So, our first layout, we can give a name and we might call it Magazine, and it's going to be a Print Layout. But we could also use Web or Interactive here if that's actually what we are going to be creating. This little button here allows you to tell QuarkXPress, I'm only going to have one layout in this whole project. So, please for now simplify the interface a little bit, so that I don't have to think about other layouts, I've just got one layout. You can always add another layout later to the project but this just lets you create one right off the bat that only has one layout.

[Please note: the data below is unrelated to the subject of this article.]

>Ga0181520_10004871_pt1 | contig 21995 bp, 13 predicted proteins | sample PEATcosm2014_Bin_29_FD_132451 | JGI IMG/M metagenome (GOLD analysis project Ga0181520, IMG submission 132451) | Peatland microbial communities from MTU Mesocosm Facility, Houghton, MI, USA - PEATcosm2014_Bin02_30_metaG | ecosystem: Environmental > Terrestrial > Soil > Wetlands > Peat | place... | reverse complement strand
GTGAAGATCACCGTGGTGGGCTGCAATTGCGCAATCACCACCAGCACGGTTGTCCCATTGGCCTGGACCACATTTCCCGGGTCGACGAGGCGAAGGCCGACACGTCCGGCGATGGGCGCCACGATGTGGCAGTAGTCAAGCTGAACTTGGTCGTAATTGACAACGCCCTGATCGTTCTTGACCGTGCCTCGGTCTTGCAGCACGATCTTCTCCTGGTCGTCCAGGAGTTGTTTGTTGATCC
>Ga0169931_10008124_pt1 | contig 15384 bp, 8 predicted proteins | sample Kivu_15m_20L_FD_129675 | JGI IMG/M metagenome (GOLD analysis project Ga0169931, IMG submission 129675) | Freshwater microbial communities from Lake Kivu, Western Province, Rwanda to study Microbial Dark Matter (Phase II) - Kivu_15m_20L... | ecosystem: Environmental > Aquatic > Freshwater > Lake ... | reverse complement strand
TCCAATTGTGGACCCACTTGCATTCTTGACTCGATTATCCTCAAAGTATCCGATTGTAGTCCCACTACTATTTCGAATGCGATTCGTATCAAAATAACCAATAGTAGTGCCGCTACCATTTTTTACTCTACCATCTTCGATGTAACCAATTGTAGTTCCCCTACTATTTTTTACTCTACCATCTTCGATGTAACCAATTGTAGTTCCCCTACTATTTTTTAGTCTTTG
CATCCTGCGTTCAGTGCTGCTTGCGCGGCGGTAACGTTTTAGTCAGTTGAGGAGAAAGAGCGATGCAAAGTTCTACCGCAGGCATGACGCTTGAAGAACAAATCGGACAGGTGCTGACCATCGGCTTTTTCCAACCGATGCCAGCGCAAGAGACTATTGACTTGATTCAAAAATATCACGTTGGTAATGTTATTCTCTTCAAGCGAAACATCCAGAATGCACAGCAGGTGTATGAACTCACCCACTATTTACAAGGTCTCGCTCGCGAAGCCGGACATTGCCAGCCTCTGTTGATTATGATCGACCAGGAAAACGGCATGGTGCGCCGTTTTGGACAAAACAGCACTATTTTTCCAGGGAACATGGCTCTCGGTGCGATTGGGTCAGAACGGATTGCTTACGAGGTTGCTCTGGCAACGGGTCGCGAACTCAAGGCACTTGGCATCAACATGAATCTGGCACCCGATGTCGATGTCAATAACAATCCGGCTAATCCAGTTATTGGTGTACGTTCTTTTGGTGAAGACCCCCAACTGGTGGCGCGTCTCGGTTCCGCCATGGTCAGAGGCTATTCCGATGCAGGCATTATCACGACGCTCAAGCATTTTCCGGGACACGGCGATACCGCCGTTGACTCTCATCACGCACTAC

And of course here, you have your size information, and your orientation, you can choose from preset sizes such as these, you can set your margin guides right off the bat, how many Columns you want on the page, and how much gutter you want between those Columns. Whether you are working on a document that has facing pages, meaning left and right like a magazine or not, and whether you want to have an automatic text box, so that when you flow text in, it can then create new pages for you and flow the text onto new pages. And we'll go over a lot of these things again later on when we get to, how you create page layouts.